I’ve become a weekday quasi-vegetarian. It happened by accident really. My husband has been working away from home Monday to Friday and so I’ve been cooking what I crave and what the children like – which is mainly cheese, beans, fish and vegetables. Sometimes chicken – but since our move we no longer have a decent local butcher, and the long aisles packed full of meat from variable backgrounds at the supermarkets have put me off carnivorous activity.
So I came to question the quality of our fully vegetarian dinners, and whether they could actually be healthier and better for sport than the meat alternative. Look at Martina Navratilova and Dave Scott, if it works for them maybe going veggo is the way forward. Clearly some athletes thrive on a vegetarian diet, and part of the reason is that removing animal protein from our diets often results in reduced fat intake and weight loss. Also protein is replaced with carbohydrate which helps performance particularly for endurance athletes.
One main issue with a vegetarian diet is to be sure that high quality protein is consumed to allow for muscle growth and repair. Plant proteins often miss one or more essential amino acid, and so different types of plant foods need to be combined to provide the all amino acids e.g beans and grains, or nuts and seeds. The Australian Institute of Sport recommend that vegetarians consume 10% more protein than general athlete recommendations as plant proteins are less well absorbed. They also suggest experimenting with vegetarian meat alternatives when your training load is high. At other times good sources of vegetarian protein are: lentils, beans and peas, tofu, tempeh, and textured vegetable protein. There’s also a higher requirement for iron and calcium as they are less easily absorbed from a vegetarian diet. See the AIS’s nutrition tips for vegetarian athletes .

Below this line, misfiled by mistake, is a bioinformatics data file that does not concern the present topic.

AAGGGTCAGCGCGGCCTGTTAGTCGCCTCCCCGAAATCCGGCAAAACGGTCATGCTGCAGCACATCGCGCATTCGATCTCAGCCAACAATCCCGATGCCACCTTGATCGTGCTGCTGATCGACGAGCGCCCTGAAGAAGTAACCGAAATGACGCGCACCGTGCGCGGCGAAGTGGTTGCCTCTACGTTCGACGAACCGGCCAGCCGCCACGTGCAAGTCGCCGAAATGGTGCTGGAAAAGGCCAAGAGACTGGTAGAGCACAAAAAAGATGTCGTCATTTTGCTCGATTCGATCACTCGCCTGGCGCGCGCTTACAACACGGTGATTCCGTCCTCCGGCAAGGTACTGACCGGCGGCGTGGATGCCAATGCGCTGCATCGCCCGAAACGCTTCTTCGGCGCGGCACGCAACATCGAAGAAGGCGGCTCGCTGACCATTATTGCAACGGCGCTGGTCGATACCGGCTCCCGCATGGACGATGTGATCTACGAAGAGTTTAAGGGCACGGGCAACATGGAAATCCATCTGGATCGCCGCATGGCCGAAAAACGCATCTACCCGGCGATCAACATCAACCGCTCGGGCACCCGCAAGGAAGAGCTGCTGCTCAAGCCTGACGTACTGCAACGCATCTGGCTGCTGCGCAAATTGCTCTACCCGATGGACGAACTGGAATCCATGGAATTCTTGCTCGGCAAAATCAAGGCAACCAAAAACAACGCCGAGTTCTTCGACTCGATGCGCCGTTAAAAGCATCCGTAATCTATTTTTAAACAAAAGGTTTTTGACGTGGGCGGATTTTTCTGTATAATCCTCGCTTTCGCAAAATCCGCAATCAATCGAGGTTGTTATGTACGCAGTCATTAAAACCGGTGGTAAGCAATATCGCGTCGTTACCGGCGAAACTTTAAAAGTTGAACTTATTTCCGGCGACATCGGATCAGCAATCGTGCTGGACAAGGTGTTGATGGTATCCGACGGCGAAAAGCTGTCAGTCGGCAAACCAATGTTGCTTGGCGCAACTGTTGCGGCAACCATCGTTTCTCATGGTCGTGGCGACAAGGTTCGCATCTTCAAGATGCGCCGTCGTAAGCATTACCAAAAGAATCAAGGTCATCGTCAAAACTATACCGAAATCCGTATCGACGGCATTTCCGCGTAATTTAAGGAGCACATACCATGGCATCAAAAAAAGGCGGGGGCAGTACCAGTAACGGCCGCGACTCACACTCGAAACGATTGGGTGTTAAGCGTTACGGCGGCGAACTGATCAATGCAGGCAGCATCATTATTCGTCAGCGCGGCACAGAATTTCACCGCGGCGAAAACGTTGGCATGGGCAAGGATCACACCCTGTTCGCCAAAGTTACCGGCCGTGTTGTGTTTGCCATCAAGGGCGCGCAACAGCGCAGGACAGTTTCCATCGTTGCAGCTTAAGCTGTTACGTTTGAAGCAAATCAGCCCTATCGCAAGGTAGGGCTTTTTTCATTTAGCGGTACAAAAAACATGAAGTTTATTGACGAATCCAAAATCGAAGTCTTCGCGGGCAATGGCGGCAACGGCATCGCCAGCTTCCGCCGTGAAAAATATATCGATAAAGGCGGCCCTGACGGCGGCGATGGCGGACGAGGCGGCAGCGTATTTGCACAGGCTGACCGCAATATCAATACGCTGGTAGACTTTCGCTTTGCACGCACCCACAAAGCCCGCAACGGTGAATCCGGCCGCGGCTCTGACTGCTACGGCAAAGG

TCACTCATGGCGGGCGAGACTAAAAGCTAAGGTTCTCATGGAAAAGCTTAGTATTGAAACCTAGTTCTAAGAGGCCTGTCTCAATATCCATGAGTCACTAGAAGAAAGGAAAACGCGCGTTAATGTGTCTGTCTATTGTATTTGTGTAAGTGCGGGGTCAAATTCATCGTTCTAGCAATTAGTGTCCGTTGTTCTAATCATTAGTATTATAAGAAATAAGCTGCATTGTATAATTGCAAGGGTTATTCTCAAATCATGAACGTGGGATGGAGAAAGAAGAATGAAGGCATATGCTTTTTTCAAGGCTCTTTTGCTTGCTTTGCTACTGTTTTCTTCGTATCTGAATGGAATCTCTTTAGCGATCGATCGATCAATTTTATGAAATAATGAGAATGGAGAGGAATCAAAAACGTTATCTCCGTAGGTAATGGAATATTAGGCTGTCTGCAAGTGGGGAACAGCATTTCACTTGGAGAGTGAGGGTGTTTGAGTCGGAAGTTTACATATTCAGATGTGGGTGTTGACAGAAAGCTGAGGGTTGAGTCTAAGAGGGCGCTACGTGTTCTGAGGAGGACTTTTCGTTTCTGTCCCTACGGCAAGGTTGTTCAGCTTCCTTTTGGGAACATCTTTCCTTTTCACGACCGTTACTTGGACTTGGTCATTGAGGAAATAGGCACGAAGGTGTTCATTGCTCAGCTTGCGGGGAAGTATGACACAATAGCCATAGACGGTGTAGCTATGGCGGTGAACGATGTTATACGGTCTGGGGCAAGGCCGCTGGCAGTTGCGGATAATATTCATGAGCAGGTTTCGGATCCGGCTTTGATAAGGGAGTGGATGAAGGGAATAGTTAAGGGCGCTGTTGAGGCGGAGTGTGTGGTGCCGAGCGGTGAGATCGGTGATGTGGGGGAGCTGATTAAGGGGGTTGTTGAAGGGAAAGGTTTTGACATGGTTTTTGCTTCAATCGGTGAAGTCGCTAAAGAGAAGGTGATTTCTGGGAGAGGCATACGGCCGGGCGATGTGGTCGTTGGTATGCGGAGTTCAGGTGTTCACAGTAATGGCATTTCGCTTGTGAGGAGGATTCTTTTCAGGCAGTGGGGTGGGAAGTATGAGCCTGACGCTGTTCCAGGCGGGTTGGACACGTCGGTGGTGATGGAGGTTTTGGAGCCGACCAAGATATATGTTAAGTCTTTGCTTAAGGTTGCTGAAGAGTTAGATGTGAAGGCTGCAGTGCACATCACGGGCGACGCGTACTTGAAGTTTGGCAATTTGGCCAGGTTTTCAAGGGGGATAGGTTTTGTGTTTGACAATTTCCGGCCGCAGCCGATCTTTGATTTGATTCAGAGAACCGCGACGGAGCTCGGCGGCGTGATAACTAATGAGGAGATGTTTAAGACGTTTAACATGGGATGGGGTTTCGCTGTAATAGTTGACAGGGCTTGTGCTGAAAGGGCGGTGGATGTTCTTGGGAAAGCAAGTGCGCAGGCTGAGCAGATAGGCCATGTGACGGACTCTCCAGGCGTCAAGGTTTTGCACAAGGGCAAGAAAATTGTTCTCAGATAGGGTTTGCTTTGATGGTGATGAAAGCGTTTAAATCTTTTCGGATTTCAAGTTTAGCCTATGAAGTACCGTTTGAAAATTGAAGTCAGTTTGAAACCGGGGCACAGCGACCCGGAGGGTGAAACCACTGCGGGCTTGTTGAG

So you really can excel in sport on vegetarian diet, you just need to get the balance right. Just think ‘must eat nuts and beans’…. or ‘must eat lentils and tofu’ (but that’s less catchy). Whatever your veggie protein keep it varied and don’t be afraid to experiment with other meat alternatives. And try out my Thai red curry recipe – I’ve made this perfectly balanced for recovery with 4:1 ratio carbs:protein, and hits the recommended 20g protein per portion, so it’s perfect for after a training session.
- 1tbsp red thai curry paste
- 400ml coconut milk
- 1/2 butternut squash (0.5kg), peeled and diced into bite sized pieces
- 200g green beans
- 1 x 400g tin chickpeas
- 1tsp rapeseed oil
- 300g plain compressed tofu, cut into 1″ cubes
- 1tbsp fish sauce
- juice of 1/2 lime
- a handful of fresh coriander
- 2 cups Brown rice
- Bring a pan of water to the boil and add brown rice – boil for 25minutes or until cooked
- Add the red curry paste and the solid top layer of coconut milk to a large heated saucepan, cook for a minute
- add the rest of the coconut milk and the butternut squash, simmer for 7min
- add the beans and chickpeas, simmer for 5 minutes
- meanwhile in a separate pan heat the rapeseed oil and fry the tofu cubes until brown and crisp on the outside
- add the fish sauce and lime juice to the curry
- serve on a bed of brown rice topped with the crispy tofu cubes, a sprinkling of fresh coriander, a wedge of lime and a few cashew nuts.
- Keep tasting – I love loads of lime juice so keep adding till it tastes right to you. You can also add more fish sauce or soy sauce if it needs more salt, and freshly shopped red chilli if it needs more heat.
- Do you eat fish? This curry taste great with salmon and/or prawns instead of the chickpeas and tofu. I also love it with pakchoi and sugarsnap peas.
Front of pack nutrition labelling:
|Nutrient||per 100g||%RI||per 553g serving||%RI|